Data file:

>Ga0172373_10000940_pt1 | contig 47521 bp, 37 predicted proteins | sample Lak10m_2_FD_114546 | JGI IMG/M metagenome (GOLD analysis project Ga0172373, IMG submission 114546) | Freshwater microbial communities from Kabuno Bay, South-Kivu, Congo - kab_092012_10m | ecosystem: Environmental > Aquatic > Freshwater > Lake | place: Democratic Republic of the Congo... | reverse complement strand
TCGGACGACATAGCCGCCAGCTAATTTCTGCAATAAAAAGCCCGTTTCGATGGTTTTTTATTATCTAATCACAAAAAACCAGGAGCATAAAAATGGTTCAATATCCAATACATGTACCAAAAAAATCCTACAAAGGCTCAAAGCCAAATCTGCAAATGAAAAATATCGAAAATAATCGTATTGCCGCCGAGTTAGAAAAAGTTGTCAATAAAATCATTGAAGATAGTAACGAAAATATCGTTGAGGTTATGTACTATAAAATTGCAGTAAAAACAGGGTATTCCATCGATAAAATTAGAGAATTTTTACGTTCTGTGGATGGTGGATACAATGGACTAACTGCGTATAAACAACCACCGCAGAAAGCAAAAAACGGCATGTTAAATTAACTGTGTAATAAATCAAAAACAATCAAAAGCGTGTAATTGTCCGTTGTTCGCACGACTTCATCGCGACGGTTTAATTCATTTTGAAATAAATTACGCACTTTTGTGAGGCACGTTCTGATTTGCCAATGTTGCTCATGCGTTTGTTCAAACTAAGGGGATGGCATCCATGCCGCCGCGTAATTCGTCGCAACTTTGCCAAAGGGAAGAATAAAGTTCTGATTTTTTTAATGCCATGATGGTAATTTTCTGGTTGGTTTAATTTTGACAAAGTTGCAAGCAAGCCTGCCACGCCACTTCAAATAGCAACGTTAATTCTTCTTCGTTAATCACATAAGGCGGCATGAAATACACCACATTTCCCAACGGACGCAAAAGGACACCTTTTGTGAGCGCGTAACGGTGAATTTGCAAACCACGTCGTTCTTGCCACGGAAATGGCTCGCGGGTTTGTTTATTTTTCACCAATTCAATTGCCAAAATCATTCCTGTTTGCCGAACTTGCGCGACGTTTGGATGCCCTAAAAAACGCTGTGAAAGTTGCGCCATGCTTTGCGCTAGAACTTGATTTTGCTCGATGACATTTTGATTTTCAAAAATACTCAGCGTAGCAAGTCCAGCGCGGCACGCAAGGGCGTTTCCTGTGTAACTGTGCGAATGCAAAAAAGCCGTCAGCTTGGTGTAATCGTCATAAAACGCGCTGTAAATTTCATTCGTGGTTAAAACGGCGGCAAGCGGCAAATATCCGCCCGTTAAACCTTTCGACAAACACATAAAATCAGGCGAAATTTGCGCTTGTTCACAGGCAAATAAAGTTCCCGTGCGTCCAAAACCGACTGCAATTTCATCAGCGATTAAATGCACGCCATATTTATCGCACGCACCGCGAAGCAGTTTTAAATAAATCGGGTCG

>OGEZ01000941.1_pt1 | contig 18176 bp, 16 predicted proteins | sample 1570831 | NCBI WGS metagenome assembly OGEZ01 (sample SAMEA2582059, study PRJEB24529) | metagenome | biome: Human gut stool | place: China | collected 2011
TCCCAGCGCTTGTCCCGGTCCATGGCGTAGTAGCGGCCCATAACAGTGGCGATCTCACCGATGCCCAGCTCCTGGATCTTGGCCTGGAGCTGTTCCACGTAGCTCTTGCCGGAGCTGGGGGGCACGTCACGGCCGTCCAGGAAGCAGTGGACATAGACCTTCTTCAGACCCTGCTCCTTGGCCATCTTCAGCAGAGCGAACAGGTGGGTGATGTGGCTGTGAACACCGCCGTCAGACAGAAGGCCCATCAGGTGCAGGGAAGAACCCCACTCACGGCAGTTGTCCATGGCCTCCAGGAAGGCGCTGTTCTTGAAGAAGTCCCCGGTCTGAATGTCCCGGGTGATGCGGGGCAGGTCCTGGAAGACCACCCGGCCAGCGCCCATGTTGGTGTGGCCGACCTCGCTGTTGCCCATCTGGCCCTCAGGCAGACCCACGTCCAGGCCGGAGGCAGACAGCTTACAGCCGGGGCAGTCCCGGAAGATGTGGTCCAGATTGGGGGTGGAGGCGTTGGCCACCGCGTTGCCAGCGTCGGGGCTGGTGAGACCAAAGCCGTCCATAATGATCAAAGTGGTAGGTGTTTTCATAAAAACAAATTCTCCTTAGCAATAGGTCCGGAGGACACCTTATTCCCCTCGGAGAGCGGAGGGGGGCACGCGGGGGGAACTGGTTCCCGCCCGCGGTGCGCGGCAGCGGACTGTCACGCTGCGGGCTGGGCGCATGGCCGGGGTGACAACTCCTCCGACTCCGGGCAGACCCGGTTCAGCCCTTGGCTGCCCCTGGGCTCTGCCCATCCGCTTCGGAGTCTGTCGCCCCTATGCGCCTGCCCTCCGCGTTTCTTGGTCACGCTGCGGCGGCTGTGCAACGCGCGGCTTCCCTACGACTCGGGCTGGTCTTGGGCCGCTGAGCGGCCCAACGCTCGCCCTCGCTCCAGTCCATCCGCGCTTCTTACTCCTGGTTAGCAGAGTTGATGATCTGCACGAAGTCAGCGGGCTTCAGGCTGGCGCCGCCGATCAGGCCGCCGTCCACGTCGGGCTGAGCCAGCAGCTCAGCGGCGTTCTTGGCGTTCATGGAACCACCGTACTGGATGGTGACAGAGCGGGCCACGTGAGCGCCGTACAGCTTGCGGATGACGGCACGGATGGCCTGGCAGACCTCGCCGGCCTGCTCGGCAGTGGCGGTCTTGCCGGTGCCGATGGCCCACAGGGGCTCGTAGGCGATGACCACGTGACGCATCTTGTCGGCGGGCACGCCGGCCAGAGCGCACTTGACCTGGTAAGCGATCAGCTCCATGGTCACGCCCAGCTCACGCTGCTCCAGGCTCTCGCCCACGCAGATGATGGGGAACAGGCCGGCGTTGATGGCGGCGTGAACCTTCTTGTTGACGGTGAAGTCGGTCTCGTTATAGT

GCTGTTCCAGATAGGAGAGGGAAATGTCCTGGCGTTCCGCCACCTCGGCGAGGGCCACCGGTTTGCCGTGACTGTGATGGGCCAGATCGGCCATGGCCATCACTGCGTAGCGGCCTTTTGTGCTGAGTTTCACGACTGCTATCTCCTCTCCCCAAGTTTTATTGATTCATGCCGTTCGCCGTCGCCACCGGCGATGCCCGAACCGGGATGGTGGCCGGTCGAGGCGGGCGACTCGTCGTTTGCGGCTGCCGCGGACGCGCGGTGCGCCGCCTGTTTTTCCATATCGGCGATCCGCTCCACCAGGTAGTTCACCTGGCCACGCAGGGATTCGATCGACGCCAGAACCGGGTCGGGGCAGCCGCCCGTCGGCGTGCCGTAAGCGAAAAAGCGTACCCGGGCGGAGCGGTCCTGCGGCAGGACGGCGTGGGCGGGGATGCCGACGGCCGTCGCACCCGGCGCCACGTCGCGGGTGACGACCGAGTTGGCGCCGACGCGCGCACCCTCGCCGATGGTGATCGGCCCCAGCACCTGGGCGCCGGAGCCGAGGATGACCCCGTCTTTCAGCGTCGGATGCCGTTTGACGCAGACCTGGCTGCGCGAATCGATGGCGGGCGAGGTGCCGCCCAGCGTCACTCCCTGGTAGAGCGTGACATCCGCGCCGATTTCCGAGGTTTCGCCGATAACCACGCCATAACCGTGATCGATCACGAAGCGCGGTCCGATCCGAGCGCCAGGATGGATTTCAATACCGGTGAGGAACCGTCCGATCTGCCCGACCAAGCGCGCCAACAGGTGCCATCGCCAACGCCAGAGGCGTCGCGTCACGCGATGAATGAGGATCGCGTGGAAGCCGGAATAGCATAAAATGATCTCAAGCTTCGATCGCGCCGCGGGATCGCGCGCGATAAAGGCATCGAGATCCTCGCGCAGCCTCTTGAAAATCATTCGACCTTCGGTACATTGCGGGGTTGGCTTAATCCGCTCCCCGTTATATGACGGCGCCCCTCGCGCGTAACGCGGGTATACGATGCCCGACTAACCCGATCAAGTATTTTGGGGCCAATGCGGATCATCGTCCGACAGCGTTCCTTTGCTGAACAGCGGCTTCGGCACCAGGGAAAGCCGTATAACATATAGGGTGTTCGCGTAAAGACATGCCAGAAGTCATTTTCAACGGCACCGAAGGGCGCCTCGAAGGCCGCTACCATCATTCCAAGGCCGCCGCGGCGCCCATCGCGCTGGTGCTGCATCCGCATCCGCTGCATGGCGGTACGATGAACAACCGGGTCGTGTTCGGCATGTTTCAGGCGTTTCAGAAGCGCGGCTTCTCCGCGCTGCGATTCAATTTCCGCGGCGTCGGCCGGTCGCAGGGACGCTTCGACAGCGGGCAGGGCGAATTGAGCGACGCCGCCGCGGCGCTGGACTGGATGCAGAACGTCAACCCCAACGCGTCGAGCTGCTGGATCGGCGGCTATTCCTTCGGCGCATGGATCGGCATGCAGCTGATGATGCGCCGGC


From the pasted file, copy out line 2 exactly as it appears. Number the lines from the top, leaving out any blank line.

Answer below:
TCGGACGACATAGCCGCCAGCTAATTTCTGCAATAAAAAGCCCGTTTCGATGGTTTTTTATTATCTAATCACAAAAAACCAGGAGCATAAAAATGGTTCAATATCCAATACATGTACCAAAAAAATCCTACAAAGGCTCAAAGCCAAATCTGCAAATGAAAAATATCGAAAATAATCGTATTGCCGCCGAGTTAGAAAAAGTTGTCAATAAAATCATTGAAGATAGTAACGAAAATATCGTTGAGGTTATGTACTATAAAATTGCAGTAAAAACAGGGTATTCCATCGATAAAATTAGAGAATTTTTACGTTCTGTGGATGGTGGATACAATGGACTAACTGCGTATAAACAACCACCGCAGAAAGCAAAAAACGGCATGTTAAATTAACTGTGTAATAAATCAAAAACAATCAAAAGCGTGTAATTGTCCGTTGTTCGCACGACTTCATCGCGACGGTTTAATTCATTTTGAAATAAATTACGCACTTTTGTGAGGCACGTTCTGATTTGCCAATGTTGCTCATGCGTTTGTTCAAACTAAGGGGATGGCATCCATGCCGCCGCGTAATTCGTCGCAACTTTGCCAAAGGGAAGAATAAAGTTCTGATTTTTTTAATGCCATGATGGTAATTTTCTGGTTGGTTTAATTTTGACAAAGTTGCAAGCAAGCCTGCCACGCCACTTCAAATAGCAACGTTAATTCTTCTTCGTTAATCACATAAGGCGGCATGAAATACACCACATTTCCCAACGGACGCAAAAGGACACCTTTTGTGAGCGCGTAACGGTGAATTTGCAAACCACGTCGTTCTTGCCACGGAAATGGCTCGCGGGTTTGTTTATTTTTCACCAATTCAATTGCCAAAATCATTCCTGTTTGCCGAACTTGCGCGACGTTTGGATGCCCTAAAAAACGCTGTGAAAGTTGCGCCATGCTTTGCGCTAGAACTTGATTTTGCTCGATGACATTTTGATTTTCAAAAATACTCAGCGTAGCAAGTCCAGCGCGGCACGCAAGGGCGTTTCCTGTGTAACTGTGCGAATGCAAAAAAGCCGTCAGCTTGGTGTAATCGTCATAAAACGCGCTGTAAATTTCATTCGTGGTTAAAACGGCGGCAAGCGGCAAATATCCGCCCGTTAAACCTTTCGACAAACACATAAAATCAGGCGAAATTTGCGCTTGTTCACAGGCAAATAAAGTTCCCGTGCGTCCAAAACCGACTGCAATTTCATCAGCGATTAAATGCACGCCATATTTATCGCACGCACCGCGAAGCAGTTTTAAATAAATCGGGTCG